Rabbinate, J’lem City Hall at odds over food festival

Religious leaders ask that upcoming event in the Old City include only kosher booths so public won't be misled into desecrating Jewish dietary laws.

old city lit up 29888 (photo credit: Ariel Jerozolimski)
old city lit up 29888
(photo credit: Ariel Jerozolimski)
The Chief Rabbinate is asking the Jerusalem Municipality that an upcoming food festival in the Old City include only kosher booths so the public will not be misled into desecrating Jewish dietary laws.
Between March 27 and 31, the “Jerusalem Old City flavors festival” festival (organized by the Ariel company), will introduce visitors to local eateries in the Jewish, Muslim and Christian quarters.
Culinary tours leading hungry diners to different restaurants and booths – kosher and otherwise – are also taking part in the event.
In response, head of the rabbinate’s kashrut division, Rabbi Ya’acov Sabag, sent Jerusalem Mayor Nir Barkat a letter last week protesting that an event including un-kosher eateries is taking part under the auspices of the city.
“The city of Jerusalem – beyond its historic sanctity – serves as a metropolis for tourists from all around the world,” Sabag wrote. “We respectfully ask that only kosher food stands would be included in this project, for the benefit of the public – and preventing the misguidance of the public.”
Two weeks before Sabag’s letter, Jewish Quarter Rabbi Avigdor Nebenzahl wrote to protest the matter before Shlomo Attias, director-general of the Company for the Reconstruction and Development of the Jewish Quarter.
Signatories included prominent national religious rabbis, such as head of the Har Hamor Yeshiva, Rabbi Tzvi Tao, and haredi rabbis – including some of senior Ashkenazi adjudicator Rabbi Shalom Yosef Elyashiv’s sons.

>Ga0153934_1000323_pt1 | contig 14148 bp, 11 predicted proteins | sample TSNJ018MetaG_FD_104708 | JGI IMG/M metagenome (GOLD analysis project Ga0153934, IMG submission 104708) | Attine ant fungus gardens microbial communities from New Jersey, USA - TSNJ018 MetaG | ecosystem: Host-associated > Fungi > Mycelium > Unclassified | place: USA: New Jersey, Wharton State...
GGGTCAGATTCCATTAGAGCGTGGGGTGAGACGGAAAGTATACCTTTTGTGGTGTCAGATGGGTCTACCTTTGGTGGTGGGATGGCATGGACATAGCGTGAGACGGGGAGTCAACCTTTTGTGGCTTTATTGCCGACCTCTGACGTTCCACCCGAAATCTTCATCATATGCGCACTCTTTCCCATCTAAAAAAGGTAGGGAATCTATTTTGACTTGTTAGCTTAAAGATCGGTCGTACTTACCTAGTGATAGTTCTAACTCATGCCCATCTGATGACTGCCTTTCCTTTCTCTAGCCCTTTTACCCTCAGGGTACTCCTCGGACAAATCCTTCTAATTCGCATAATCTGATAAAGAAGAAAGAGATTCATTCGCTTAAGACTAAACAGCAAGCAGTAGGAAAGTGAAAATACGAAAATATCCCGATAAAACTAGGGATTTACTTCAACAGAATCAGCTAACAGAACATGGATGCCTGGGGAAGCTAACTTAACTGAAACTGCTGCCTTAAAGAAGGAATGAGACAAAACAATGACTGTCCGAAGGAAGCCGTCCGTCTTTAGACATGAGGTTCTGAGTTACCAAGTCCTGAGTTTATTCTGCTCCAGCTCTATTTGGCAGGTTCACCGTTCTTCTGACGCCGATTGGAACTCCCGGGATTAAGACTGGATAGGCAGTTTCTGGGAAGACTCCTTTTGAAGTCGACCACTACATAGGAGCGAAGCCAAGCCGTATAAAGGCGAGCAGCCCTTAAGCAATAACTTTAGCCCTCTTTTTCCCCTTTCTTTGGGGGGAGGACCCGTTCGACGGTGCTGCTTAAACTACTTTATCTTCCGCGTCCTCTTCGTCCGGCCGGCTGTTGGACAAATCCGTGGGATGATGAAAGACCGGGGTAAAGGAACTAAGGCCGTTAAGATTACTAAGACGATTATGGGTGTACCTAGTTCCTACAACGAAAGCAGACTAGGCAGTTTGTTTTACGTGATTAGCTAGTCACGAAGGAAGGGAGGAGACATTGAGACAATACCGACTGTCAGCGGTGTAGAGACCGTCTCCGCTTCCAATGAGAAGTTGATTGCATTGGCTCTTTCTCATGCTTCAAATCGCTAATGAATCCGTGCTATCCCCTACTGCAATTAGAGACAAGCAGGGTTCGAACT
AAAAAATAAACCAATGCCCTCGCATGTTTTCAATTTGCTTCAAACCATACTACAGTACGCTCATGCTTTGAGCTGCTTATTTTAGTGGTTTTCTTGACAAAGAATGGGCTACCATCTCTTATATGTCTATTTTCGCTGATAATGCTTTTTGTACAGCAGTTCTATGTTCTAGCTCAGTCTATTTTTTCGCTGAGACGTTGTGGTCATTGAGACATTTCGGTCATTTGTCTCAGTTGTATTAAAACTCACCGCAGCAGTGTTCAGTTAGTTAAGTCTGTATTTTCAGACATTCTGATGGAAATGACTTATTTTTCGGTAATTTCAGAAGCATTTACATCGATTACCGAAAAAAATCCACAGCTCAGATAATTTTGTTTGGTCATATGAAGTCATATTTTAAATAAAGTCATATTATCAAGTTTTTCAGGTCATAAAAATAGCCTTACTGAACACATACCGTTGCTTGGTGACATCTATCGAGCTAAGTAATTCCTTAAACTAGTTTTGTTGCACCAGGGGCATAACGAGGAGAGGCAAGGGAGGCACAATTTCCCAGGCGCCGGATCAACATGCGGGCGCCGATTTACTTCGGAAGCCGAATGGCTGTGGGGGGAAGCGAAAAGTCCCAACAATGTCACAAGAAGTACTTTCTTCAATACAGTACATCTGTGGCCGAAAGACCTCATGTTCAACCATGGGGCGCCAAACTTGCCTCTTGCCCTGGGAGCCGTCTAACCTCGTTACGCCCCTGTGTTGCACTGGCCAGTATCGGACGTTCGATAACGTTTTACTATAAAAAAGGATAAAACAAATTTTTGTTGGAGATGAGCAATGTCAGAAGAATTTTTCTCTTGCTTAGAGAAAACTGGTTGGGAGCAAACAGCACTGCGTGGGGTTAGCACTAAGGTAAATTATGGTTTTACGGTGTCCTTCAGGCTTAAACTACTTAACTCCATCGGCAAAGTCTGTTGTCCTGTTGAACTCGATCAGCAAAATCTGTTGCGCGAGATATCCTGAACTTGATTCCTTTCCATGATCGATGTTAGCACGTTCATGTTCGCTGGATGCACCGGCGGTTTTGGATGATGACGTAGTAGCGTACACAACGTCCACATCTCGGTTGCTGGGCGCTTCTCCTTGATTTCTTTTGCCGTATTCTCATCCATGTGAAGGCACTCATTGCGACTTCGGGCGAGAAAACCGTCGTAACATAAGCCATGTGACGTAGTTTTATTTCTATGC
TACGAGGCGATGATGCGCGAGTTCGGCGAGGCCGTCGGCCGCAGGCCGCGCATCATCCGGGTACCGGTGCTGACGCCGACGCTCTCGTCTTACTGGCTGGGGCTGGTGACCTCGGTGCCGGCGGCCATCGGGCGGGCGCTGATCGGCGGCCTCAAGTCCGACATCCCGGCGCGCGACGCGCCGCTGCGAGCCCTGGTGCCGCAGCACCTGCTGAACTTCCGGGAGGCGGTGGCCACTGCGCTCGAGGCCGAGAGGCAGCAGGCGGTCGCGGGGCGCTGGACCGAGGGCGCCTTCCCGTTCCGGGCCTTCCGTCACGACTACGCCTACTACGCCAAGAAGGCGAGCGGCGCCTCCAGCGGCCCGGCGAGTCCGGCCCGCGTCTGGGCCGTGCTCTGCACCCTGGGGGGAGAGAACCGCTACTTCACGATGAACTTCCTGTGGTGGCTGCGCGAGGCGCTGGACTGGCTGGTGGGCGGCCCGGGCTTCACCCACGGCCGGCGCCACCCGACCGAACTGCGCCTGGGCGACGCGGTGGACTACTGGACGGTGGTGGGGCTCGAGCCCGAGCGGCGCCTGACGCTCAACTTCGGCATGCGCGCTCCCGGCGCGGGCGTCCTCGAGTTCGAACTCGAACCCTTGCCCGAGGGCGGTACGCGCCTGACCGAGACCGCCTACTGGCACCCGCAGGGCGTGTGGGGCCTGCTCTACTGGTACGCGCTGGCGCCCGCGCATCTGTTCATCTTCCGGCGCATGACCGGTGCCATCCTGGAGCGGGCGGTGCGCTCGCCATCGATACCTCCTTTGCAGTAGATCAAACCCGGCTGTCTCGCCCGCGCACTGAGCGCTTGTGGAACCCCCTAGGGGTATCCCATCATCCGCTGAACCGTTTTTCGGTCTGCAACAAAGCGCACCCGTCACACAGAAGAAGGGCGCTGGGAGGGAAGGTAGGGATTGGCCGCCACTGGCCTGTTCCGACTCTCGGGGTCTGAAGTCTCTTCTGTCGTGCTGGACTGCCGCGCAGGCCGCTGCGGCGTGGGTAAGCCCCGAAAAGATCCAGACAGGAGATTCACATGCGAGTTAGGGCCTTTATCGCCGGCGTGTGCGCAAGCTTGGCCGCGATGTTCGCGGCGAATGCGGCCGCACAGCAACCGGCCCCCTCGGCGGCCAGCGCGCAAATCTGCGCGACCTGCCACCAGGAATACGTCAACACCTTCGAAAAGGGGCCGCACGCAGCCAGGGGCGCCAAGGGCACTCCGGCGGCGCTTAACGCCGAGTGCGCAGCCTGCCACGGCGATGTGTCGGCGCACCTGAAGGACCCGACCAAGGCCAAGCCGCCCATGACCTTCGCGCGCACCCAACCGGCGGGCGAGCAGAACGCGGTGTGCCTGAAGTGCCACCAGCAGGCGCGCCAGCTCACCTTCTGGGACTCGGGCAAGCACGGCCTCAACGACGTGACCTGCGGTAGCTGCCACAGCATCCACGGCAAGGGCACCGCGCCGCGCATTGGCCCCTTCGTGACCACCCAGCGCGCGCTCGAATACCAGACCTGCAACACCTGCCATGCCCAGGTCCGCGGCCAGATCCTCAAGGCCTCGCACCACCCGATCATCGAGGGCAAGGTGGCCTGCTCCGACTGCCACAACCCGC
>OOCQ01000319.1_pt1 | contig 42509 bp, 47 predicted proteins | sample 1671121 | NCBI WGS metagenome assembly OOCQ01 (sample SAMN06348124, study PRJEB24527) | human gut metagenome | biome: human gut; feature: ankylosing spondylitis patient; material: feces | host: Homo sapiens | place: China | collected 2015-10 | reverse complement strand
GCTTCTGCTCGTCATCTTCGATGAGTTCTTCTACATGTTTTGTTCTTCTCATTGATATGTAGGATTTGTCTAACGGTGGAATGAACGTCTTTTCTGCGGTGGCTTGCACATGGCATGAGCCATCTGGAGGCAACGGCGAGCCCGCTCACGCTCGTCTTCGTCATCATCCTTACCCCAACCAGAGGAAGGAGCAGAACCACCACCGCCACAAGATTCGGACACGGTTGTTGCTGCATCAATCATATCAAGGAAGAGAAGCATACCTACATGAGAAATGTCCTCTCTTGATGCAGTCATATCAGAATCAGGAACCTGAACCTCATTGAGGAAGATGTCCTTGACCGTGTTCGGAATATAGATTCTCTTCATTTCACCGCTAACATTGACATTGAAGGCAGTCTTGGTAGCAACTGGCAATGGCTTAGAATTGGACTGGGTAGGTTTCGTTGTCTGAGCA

On Wednesday the municipality formally responded to the protests.
“The festival is based on local restaurants – whose character naturally derives from their physical location,” its statement read. “The festival and food fairs appeal to a variety of populations and tourists, and will accordingly enable a varied choice.”
The municipality noted that the kashrut of the food would be noted for visitors.
While Sabag said a representative of the city told him they would “minimize damages” by clearly marking the un-kosher food stands, he said he has not received an official answer from the mayor.
“Needless to say, the Chief Rabbinate does not usually try to impose kashrut supervision over businesses that do not seek it, but it is fitting that this event – sponsored by the Jerusalem municipality in this holy area – will take place in a manner respectful to Jewish law and retaining the city's status quo,” Sabag said.
The Talmud says the calamities of Purim befell the Jews since they took part “in the feast of that evil man” Ahasuerus, he continued. “And now they’re going to feed the people of Israel non-kosher meat.”